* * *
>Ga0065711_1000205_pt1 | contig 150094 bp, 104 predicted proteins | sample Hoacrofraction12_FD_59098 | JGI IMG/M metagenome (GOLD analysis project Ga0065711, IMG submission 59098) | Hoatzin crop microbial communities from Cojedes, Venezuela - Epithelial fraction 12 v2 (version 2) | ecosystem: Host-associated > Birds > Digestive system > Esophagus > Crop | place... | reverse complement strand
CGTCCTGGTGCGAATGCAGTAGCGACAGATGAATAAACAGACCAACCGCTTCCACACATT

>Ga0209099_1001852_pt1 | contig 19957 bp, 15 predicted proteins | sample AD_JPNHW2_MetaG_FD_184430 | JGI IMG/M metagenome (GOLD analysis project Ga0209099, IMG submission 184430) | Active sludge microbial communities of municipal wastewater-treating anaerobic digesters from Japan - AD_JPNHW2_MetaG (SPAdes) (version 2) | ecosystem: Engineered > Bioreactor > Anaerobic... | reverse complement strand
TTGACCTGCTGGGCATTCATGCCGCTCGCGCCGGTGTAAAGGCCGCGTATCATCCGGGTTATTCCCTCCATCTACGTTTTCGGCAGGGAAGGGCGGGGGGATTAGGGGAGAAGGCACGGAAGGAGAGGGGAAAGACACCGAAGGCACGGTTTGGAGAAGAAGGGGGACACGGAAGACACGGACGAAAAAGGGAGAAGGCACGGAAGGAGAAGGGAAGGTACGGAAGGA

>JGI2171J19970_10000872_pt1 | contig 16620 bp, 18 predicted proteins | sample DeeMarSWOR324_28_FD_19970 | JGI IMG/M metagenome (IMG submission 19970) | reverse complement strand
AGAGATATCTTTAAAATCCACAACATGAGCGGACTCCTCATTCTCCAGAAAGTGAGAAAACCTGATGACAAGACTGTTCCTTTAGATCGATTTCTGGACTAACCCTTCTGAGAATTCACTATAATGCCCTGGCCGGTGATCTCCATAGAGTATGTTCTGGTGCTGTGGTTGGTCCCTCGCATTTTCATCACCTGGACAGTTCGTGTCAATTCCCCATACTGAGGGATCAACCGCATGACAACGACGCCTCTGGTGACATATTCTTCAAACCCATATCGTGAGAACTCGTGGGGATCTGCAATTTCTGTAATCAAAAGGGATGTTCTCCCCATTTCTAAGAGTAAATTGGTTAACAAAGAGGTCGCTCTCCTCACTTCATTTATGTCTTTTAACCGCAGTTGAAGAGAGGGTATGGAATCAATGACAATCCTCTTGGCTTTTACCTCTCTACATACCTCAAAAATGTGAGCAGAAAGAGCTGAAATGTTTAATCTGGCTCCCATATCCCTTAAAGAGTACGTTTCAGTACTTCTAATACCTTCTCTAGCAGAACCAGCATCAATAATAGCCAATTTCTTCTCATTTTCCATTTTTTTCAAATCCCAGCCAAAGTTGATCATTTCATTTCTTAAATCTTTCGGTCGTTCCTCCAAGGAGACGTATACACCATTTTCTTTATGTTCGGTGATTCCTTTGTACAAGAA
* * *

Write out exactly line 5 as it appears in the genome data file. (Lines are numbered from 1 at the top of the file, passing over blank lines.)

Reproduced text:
>JGI2171J19970_10000872_pt1 | contig 16620 bp, 18 predicted proteins | sample DeeMarSWOR324_28_FD_19970 | JGI IMG/M metagenome (IMG submission 19970) | reverse complement strand